A Korean-born man finds himself stuck in Columbus, Indiana, where his architect father is in a coma. The man meets a young woman who wants to stay in Columbus with her mother, a recovering addict, instead of pursuing her own dreams.
Haley Lu Richardson,
Sixty-two year old Richard Turner is renowned as one of the world's greatest card magicians, yet he is completely blind. This is an in-depth look at a complex character who is one of magic's greatest hidden treasures.
Once upon a time there was a tiny hill town in Tuscany that found a remarkable way to confront their issues - they turned their lives into a play. "Spettacolo" is a portrait of this 50-... See full summary »
Chiara Del Ciondolo,
Shows "Cop watchers" dedicated to bringing awareness to their community and exposing police brutality/harassment. They are legally recording/documenting each arrest but often find themselves to be the victims of chaos.
After a loved one falls ill, struggling comedian Emily Martin returns to her college town of Austin, Texas and must come to terms with her past while staying with her ex-boyfriend and his new girlfriend.
Set inside a single room in Folsom Prison, three men from the outside participate in a four-day group-therapy retreat with a group of incarcerated men for a real look at the challenges of rehabilitation.
With more board configurations than there are atoms in the universe, the ancient Chinese game of 'Go' has long been considered a grand challenge for artificial intelligence. On March 9, ... See full summary »
When Harvard PhD student Jennifer Brea is struck down at 28 by a fever that leaves her bedridden, doctors tell her it's "all in her head." Determined to live, she turns her camera on herself and her community, a hidden world of millions confined to their homes and bedrooms by ME, commonly called chronic fatigue syndrome.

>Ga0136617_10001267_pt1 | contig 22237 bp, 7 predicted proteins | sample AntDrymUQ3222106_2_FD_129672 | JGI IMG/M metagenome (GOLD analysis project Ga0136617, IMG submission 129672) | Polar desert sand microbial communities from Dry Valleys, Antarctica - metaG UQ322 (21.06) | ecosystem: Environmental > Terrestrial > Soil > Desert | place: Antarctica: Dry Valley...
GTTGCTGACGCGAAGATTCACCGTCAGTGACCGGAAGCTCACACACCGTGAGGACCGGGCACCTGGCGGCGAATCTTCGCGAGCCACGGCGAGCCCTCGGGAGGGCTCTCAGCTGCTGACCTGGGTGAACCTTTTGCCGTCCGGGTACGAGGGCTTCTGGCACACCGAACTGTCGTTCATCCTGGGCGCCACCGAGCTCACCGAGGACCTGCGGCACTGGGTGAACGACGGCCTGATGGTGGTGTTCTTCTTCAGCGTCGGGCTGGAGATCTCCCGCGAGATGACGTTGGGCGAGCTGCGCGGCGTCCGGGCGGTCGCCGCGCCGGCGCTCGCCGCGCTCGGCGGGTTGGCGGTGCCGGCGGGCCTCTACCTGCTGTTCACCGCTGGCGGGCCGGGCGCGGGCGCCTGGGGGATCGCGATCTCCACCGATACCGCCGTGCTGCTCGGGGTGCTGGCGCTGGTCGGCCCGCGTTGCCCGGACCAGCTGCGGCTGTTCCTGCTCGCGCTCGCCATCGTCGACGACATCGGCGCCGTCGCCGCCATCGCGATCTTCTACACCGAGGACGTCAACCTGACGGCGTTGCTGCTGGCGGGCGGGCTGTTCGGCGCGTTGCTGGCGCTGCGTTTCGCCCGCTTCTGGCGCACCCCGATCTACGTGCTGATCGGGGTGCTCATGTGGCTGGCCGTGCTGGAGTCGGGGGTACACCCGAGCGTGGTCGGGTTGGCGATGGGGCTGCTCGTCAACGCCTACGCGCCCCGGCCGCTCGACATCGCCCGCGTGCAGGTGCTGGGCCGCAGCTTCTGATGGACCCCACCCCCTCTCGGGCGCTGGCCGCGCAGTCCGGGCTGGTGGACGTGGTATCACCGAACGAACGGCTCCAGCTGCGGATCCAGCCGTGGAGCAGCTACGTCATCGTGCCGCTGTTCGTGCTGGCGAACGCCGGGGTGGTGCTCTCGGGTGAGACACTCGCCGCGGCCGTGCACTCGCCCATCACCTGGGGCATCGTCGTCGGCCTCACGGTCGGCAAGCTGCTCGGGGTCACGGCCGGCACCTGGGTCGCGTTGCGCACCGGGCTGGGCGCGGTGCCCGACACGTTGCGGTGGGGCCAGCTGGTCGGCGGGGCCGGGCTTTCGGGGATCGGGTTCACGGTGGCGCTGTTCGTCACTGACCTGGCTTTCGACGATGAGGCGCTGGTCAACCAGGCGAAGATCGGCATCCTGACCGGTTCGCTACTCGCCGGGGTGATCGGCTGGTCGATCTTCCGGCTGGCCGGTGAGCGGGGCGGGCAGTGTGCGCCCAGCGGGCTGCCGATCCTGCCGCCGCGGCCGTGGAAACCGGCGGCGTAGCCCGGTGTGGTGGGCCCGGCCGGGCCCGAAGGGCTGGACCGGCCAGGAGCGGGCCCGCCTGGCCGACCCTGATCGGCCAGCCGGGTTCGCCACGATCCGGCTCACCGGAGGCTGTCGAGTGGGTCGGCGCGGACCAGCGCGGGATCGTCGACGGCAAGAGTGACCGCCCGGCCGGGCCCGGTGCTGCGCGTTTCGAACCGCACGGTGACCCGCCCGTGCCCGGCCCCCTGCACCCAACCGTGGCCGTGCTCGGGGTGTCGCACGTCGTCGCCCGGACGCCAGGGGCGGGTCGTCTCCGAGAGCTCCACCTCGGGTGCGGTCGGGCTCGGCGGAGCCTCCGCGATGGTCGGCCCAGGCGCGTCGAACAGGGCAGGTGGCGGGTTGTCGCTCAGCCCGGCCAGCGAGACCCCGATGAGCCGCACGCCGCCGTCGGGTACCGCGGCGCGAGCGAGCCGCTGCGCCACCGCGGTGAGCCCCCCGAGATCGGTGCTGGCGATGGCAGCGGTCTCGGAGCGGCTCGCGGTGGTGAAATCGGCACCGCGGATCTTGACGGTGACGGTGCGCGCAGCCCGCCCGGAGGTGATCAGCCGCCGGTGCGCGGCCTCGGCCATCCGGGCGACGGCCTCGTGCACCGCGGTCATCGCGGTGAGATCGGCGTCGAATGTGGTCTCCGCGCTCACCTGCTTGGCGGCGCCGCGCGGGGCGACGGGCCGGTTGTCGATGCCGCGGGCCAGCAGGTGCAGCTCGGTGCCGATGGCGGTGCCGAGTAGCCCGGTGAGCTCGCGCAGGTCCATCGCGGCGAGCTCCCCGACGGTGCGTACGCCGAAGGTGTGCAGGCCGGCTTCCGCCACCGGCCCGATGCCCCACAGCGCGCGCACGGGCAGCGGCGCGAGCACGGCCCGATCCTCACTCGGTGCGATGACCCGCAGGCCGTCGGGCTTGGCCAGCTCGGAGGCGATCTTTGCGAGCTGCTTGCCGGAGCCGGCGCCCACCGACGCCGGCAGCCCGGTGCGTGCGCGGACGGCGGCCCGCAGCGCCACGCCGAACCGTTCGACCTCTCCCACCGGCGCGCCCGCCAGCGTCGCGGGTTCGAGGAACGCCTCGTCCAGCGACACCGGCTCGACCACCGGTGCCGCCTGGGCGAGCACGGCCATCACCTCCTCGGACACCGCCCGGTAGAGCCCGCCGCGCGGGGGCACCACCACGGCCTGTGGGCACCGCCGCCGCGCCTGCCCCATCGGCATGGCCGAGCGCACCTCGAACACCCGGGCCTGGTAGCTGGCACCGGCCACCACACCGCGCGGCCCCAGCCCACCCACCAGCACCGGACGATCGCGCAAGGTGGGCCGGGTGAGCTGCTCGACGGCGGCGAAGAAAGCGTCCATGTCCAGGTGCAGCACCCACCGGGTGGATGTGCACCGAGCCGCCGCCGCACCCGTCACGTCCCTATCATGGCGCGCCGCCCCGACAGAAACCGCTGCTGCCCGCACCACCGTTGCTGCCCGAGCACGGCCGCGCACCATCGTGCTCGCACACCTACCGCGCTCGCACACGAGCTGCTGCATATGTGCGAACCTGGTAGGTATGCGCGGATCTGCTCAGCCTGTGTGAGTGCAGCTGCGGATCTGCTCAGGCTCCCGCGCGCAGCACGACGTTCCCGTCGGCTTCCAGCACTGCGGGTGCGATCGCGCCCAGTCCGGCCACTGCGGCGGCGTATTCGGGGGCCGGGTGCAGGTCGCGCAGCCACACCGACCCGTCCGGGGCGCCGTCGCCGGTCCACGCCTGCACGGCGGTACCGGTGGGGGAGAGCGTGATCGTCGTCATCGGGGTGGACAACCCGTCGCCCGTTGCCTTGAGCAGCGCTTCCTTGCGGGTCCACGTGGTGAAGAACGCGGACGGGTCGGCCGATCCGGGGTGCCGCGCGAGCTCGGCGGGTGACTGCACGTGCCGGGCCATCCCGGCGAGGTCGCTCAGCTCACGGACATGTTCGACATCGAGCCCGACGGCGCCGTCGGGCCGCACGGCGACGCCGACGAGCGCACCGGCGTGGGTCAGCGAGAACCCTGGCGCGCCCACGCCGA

I am one of the millions missing, but one who is not bedridden, and I can still work, though at a much diminished capacity. Jennifer's attempt to describe her life and her illness is much needed. I was in tears as she described the difficulty of getting a diagnosis. When I got sick 25 years ago, it took me 6 years to be diagnosed. I was hoping that diagnosis was a little further along than it apparently is in the medical community. That was a major disappointment for me. I wish she had talked more about the cognitive issues. Yes, ME is physical, but the brain fog, the inability to concentrate or stay on task, the disorganization that came with the condition, the struggle to perform cognitive tasks that were once easy (reading maps, remembering how to get somewhere you should be able to, forgetting appointments, short-term memory problems, etc. etc), all add another layer to an otherwise debilitating condition. My accolades for Jennifer for the supernatural strength and commitment it required to put together a great snapshot of our shared nightmares.
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